The Upshot: The combination of energies is so seamless that it’s hard to say where Oneida leaves off and Rhys Chatham begins.
BY JENNIFER KELLY
It’s match that makes sense on paper. Oneida, the experimental psych rock band that uses repetition to drill holes in your skull, Rhys Chatham the minimalist innovator whose primary instrument is guitar and was, early on, transfixed by the Ramones. It also makes sense on the record, which ranges in style from the drone-sheathed, punk-fueled rockery of opener “You Get Brighter” all the way to the acid-free-jazz, brass-enhanced “Civil Weather,” which showcases both Hanoi Jane and Chatham on trumpet. In between, we get a limpid, liquid rendition of Pythagorus-inspired “A Well-Tuned Guitar,” with Oneida’s Kid Millions in full free-jazz, slipping off the precipice mode and guitars splinting like rainbows into the tones between the tones and the bent-note, noise fuzzed sprawl of “The Mabinogian.”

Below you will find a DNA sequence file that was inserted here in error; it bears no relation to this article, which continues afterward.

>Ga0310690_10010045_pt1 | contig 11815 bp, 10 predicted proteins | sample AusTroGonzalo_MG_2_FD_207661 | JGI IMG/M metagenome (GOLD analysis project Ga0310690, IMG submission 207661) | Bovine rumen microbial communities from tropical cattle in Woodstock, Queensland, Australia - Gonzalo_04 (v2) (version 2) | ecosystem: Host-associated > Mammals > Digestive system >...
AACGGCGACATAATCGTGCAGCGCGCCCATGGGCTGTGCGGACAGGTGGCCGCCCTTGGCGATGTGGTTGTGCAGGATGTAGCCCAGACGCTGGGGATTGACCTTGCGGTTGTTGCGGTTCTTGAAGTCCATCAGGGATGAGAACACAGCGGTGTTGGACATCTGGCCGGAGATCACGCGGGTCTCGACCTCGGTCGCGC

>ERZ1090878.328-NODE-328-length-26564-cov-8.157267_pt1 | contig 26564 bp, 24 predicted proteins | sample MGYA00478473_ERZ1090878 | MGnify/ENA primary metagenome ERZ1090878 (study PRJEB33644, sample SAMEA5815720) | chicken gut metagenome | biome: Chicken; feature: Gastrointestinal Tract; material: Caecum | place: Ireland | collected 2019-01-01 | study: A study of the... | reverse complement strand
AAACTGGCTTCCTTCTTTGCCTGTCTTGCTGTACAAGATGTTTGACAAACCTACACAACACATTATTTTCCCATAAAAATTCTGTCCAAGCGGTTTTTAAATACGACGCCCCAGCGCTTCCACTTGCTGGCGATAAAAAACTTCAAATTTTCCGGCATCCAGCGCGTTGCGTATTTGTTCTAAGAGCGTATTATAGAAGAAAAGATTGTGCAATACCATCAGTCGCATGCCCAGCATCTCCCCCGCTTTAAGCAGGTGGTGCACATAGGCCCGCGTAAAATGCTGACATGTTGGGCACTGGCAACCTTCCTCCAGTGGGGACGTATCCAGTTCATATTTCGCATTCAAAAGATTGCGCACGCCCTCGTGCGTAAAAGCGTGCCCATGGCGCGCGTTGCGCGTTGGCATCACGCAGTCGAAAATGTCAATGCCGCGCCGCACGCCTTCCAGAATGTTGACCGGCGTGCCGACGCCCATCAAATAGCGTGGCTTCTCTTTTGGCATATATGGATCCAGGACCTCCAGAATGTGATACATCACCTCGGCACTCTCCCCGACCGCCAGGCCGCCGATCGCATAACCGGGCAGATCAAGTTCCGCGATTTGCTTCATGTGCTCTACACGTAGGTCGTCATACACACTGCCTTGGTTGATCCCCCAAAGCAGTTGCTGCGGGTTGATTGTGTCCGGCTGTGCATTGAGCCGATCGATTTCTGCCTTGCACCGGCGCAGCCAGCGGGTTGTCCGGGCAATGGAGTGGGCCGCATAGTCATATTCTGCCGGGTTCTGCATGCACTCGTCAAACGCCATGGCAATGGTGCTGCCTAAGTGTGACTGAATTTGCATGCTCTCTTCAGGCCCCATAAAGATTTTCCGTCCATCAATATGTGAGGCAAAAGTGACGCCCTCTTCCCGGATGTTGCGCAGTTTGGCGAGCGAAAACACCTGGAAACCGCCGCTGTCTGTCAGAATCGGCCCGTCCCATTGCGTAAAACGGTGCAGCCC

Most of the disc is unruly loud, but look for quiet solace in the slow procession of reed notes at the beginning of “A. Phillip Randolph at Back Bay Station.”(The cut named after the celebrated black labor activist who organized the Brotherhood of Sleeping Car Porters in 1925 and persuaded Franklin D. Roosevelt to prohibit racial discrimination in defense contracts in 1941. ) The combination of energies is so seamless that it’s hard to say where Oneida leaves off and Rhys Chatham begins, and yet, both artists seem to benefit from a push outside their regular territory. You could call “You Get Brighter” the best Oneida track in years, but it’s just a starting point in going out, way out, of the expected.
DOWNLOAD: “You Get Brighter” “A Well-Tuned Guitar”